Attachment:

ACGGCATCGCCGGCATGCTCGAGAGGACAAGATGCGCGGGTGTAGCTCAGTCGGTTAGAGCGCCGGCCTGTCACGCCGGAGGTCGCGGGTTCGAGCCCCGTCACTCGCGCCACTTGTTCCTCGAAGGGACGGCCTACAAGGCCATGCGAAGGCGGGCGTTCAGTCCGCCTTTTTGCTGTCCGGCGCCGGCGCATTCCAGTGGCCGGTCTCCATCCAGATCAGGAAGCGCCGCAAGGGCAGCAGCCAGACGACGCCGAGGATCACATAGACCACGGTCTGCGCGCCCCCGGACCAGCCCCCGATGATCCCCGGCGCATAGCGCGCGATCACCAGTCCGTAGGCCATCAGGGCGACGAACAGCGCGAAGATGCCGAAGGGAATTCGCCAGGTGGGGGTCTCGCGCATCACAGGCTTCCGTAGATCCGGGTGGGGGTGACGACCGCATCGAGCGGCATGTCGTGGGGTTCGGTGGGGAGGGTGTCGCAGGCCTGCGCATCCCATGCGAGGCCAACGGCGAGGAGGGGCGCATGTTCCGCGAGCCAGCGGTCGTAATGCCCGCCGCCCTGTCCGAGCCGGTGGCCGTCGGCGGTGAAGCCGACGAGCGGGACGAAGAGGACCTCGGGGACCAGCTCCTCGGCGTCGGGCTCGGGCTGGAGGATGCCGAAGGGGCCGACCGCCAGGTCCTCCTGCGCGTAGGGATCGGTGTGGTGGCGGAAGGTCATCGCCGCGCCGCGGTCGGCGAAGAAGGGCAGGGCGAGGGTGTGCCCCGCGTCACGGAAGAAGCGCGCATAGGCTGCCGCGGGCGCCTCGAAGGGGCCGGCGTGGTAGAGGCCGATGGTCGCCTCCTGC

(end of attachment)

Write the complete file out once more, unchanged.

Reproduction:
ACGGCATCGCCGGCATGCTCGAGAGGACAAGATGCGCGGGTGTAGCTCAGTCGGTTAGAGCGCCGGCCTGTCACGCCGGAGGTCGCGGGTTCGAGCCCCGTCACTCGCGCCACTTGTTCCTCGAAGGGACGGCCTACAAGGCCATGCGAAGGCGGGCGTTCAGTCCGCCTTTTTGCTGTCCGGCGCCGGCGCATTCCAGTGGCCGGTCTCCATCCAGATCAGGAAGCGCCGCAAGGGCAGCAGCCAGACGACGCCGAGGATCACATAGACCACGGTCTGCGCGCCCCCGGACCAGCCCCCGATGATCCCCGGCGCATAGCGCGCGATCACCAGTCCGTAGGCCATCAGGGCGACGAACAGCGCGAAGATGCCGAAGGGAATTCGCCAGGTGGGGGTCTCGCGCATCACAGGCTTCCGTAGATCCGGGTGGGGGTGACGACCGCATCGAGCGGCATGTCGTGGGGTTCGGTGGGGAGGGTGTCGCAGGCCTGCGCATCCCATGCGAGGCCAACGGCGAGGAGGGGCGCATGTTCCGCGAGCCAGCGGTCGTAATGCCCGCCGCCCTGTCCGAGCCGGTGGCCGTCGGCGGTGAAGCCGACGAGCGGGACGAAGAGGACCTCGGGGACCAGCTCCTCGGCGTCGGGCTCGGGCTGGAGGATGCCGAAGGGGCCGACCGCCAGGTCCTCCTGCGCGTAGGGATCGGTGTGGTGGCGGAAGGTCATCGCCGCGCCGCGGTCGGCGAAGAAGGGCAGGGCGAGGGTGTGCCCCGCGTCACGGAAGAAGCGCGCATAGGCTGCCGCGGGCGCCTCGAAGGGGCCGGCGTGGTAGAGGCCGATGGTCGCCTCCTGC